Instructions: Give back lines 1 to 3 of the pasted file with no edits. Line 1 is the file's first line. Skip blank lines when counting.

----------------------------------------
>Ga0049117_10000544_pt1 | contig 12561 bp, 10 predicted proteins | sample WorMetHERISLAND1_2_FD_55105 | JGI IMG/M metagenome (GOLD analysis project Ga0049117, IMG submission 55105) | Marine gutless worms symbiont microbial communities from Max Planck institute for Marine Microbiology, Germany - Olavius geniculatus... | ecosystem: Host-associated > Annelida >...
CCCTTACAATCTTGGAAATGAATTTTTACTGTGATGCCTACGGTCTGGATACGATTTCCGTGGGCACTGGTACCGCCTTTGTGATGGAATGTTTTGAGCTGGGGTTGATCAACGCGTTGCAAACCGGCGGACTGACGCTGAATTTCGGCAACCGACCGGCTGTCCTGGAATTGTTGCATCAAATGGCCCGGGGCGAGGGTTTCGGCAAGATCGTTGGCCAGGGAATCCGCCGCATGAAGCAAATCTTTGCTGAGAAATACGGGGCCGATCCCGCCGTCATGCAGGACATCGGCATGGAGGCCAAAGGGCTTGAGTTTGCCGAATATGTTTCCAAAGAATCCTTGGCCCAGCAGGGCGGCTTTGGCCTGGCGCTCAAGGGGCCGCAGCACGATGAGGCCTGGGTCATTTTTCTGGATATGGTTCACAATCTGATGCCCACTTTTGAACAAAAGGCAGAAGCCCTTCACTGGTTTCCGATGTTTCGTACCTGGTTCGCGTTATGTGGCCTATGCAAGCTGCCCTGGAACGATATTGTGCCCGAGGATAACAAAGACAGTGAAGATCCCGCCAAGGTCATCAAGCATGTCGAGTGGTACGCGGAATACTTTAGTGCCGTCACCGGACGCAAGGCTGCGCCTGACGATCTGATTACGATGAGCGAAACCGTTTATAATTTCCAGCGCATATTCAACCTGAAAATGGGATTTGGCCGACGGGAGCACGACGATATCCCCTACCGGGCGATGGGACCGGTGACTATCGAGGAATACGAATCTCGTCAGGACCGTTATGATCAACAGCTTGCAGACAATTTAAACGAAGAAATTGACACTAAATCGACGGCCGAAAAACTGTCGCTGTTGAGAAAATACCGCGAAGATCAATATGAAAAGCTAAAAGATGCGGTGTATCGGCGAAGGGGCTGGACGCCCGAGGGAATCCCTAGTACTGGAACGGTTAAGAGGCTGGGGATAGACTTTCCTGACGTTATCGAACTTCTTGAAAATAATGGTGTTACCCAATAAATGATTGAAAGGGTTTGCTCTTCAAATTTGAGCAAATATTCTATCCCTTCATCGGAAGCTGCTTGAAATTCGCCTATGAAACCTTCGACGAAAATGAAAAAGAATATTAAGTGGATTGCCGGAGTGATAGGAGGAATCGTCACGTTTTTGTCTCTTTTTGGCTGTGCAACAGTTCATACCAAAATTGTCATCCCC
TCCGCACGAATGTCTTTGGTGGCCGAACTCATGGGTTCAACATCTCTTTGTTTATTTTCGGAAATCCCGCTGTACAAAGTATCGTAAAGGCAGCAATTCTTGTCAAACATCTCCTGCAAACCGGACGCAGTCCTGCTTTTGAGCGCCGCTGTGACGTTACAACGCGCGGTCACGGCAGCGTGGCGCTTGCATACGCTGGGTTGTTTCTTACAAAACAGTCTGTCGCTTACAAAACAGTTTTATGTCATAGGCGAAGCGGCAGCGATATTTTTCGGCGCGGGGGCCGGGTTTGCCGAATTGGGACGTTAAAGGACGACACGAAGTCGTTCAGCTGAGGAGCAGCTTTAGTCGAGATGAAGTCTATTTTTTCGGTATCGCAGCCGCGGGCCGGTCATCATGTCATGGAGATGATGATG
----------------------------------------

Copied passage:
>Ga0049117_10000544_pt1 | contig 12561 bp, 10 predicted proteins | sample WorMetHERISLAND1_2_FD_55105 | JGI IMG/M metagenome (GOLD analysis project Ga0049117, IMG submission 55105) | Marine gutless worms symbiont microbial communities from Max Planck institute for Marine Microbiology, Germany - Olavius geniculatus... | ecosystem: Host-associated > Annelida >...
CCCTTACAATCTTGGAAATGAATTTTTACTGTGATGCCTACGGTCTGGATACGATTTCCGTGGGCACTGGTACCGCCTTTGTGATGGAATGTTTTGAGCTGGGGTTGATCAACGCGTTGCAAACCGGCGGACTGACGCTGAATTTCGGCAACCGACCGGCTGTCCTGGAATTGTTGCATCAAATGGCCCGGGGCGAGGGTTTCGGCAAGATCGTTGGCCAGGGAATCCGCCGCATGAAGCAAATCTTTGCTGAGAAATACGGGGCCGATCCCGCCGTCATGCAGGACATCGGCATGGAGGCCAAAGGGCTTGAGTTTGCCGAATATGTTTCCAAAGAATCCTTGGCCCAGCAGGGCGGCTTTGGCCTGGCGCTCAAGGGGCCGCAGCACGATGAGGCCTGGGTCATTTTTCTGGATATGGTTCACAATCTGATGCCCACTTTTGAACAAAAGGCAGAAGCCCTTCACTGGTTTCCGATGTTTCGTACCTGGTTCGCGTTATGTGGCCTATGCAAGCTGCCCTGGAACGATATTGTGCCCGAGGATAACAAAGACAGTGAAGATCCCGCCAAGGTCATCAAGCATGTCGAGTGGTACGCGGAATACTTTAGTGCCGTCACCGGACGCAAGGCTGCGCCTGACGATCTGATTACGATGAGCGAAACCGTTTATAATTTCCAGCGCATATTCAACCTGAAAATGGGATTTGGCCGACGGGAGCACGACGATATCCCCTACCGGGCGATGGGACCGGTGACTATCGAGGAATACGAATCTCGTCAGGACCGTTATGATCAACAGCTTGCAGACAATTTAAACGAAGAAATTGACACTAAATCGACGGCCGAAAAACTGTCGCTGTTGAGAAAATACCGCGAAGATCAATATGAAAAGCTAAAAGATGCGGTGTATCGGCGAAGGGGCTGGACGCCCGAGGGAATCCCTAGTACTGGAACGGTTAAGAGGCTGGGGATAGACTTTCCTGACGTTATCGAACTTCTTGAAAATAATGGTGTTACCCAATAAATGATTGAAAGGGTTTGCTCTTCAAATTTGAGCAAATATTCTATCCCTTCATCGGAAGCTGCTTGAAATTCGCCTATGAAACCTTCGACGAAAATGAAAAAGAATATTAAGTGGATTGCCGGAGTGATAGGAGGAATCGTCACGTTTTTGTCTCTTTTTGGCTGTGCAACAGTTCATACCAAAATTGTCATCCCC
TCCGCACGAATGTCTTTGGTGGCCGAACTCATGGGTTCAACATCTCTTTGTTTATTTTCGGAAATCCCGCTGTACAAAGTATCGTAAAGGCAGCAATTCTTGTCAAACATCTCCTGCAAACCGGACGCAGTCCTGCTTTTGAGCGCCGCTGTGACGTTACAACGCGCGGTCACGGCAGCGTGGCGCTTGCATACGCTGGGTTGTTTCTTACAAAACAGTCTGTCGCTTACAAAACAGTTTTATGTCATAGGCGAAGCGGCAGCGATATTTTTCGGCGCGGGGGCCGGGTTTGCCGAATTGGGACGTTAAAGGACGACACGAAGTCGTTCAGCTGAGGAGCAGCTTTAGTCGAGATGAAGTCTATTTTTTCGGTATCGCAGCCGCGGGCCGGTCATCATGTCATGGAGATGATGATG